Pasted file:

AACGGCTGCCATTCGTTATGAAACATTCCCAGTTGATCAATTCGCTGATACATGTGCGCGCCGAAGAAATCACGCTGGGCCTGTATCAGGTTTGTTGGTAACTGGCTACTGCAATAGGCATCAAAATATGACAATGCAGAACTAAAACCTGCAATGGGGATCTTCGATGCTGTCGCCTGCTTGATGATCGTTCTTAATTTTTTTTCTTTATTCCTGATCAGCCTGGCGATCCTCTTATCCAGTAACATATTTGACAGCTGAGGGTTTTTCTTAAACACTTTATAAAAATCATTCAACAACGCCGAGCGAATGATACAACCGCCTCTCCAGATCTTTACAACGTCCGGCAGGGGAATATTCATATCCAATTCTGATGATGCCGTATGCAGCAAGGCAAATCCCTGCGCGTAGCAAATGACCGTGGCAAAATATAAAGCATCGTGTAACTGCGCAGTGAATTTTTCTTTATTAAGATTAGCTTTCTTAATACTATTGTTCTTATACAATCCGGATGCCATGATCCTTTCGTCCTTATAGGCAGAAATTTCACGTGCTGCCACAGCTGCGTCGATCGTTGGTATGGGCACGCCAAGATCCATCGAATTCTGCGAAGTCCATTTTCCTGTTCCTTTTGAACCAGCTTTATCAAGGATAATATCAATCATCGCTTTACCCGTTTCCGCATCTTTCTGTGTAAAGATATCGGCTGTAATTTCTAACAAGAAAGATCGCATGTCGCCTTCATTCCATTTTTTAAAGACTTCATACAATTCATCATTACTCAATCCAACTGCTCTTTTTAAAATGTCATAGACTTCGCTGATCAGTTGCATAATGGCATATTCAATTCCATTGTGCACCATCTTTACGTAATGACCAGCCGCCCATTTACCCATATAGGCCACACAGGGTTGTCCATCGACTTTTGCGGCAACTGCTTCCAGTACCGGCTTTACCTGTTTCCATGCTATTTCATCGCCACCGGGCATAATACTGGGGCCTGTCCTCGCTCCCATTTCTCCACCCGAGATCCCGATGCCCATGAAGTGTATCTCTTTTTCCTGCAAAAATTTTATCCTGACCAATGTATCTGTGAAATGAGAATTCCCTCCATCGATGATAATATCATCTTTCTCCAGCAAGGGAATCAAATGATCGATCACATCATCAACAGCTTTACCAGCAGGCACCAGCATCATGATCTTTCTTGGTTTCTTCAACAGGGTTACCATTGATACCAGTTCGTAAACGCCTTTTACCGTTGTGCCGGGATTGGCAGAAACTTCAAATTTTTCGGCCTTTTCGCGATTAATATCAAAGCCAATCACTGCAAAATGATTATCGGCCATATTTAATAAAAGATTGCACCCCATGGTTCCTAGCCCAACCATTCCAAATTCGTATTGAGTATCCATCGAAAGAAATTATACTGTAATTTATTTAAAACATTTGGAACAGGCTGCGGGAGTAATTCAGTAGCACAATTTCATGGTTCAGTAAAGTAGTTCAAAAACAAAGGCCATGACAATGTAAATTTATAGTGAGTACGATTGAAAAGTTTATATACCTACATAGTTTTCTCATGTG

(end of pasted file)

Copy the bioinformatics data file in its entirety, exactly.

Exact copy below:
AACGGCTGCCATTCGTTATGAAACATTCCCAGTTGATCAATTCGCTGATACATGTGCGCGCCGAAGAAATCACGCTGGGCCTGTATCAGGTTTGTTGGTAACTGGCTACTGCAATAGGCATCAAAATATGACAATGCAGAACTAAAACCTGCAATGGGGATCTTCGATGCTGTCGCCTGCTTGATGATCGTTCTTAATTTTTTTTCTTTATTCCTGATCAGCCTGGCGATCCTCTTATCCAGTAACATATTTGACAGCTGAGGGTTTTTCTTAAACACTTTATAAAAATCATTCAACAACGCCGAGCGAATGATACAACCGCCTCTCCAGATCTTTACAACGTCCGGCAGGGGAATATTCATATCCAATTCTGATGATGCCGTATGCAGCAAGGCAAATCCCTGCGCGTAGCAAATGACCGTGGCAAAATATAAAGCATCGTGTAACTGCGCAGTGAATTTTTCTTTATTAAGATTAGCTTTCTTAATACTATTGTTCTTATACAATCCGGATGCCATGATCCTTTCGTCCTTATAGGCAGAAATTTCACGTGCTGCCACAGCTGCGTCGATCGTTGGTATGGGCACGCCAAGATCCATCGAATTCTGCGAAGTCCATTTTCCTGTTCCTTTTGAACCAGCTTTATCAAGGATAATATCAATCATCGCTTTACCCGTTTCCGCATCTTTCTGTGTAAAGATATCGGCTGTAATTTCTAACAAGAAAGATCGCATGTCGCCTTCATTCCATTTTTTAAAGACTTCATACAATTCATCATTACTCAATCCAACTGCTCTTTTTAAAATGTCATAGACTTCGCTGATCAGTTGCATAATGGCATATTCAATTCCATTGTGCACCATCTTTACGTAATGACCAGCCGCCCATTTACCCATATAGGCCACACAGGGTTGTCCATCGACTTTTGCGGCAACTGCTTCCAGTACCGGCTTTACCTGTTTCCATGCTATTTCATCGCCACCGGGCATAATACTGGGGCCTGTCCTCGCTCCCATTTCTCCACCCGAGATCCCGATGCCCATGAAGTGTATCTCTTTTTCCTGCAAAAATTTTATCCTGACCAATGTATCTGTGAAATGAGAATTCCCTCCATCGATGATAATATCATCTTTCTCCAGCAAGGGAATCAAATGATCGATCACATCATCAACAGCTTTACCAGCAGGCACCAGCATCATGATCTTTCTTGGTTTCTTCAACAGGGTTACCATTGATACCAGTTCGTAAACGCCTTTTACCGTTGTGCCGGGATTGGCAGAAACTTCAAATTTTTCGGCCTTTTCGCGATTAATATCAAAGCCAATCACTGCAAAATGATTATCGGCCATATTTAATAAAAGATTGCACCCCATGGTTCCTAGCCCAACCATTCCAAATTCGTATTGAGTATCCATCGAAAGAAATTATACTGTAATTTATTTAAAACATTTGGAACAGGCTGCGGGAGTAATTCAGTAGCACAATTTCATGGTTCAGTAAAGTAGTTCAAAAACAAAGGCCATGACAATGTAAATTTATAGTGAGTACGATTGAAAAGTTTATATACCTACATAGTTTTCTCATGTG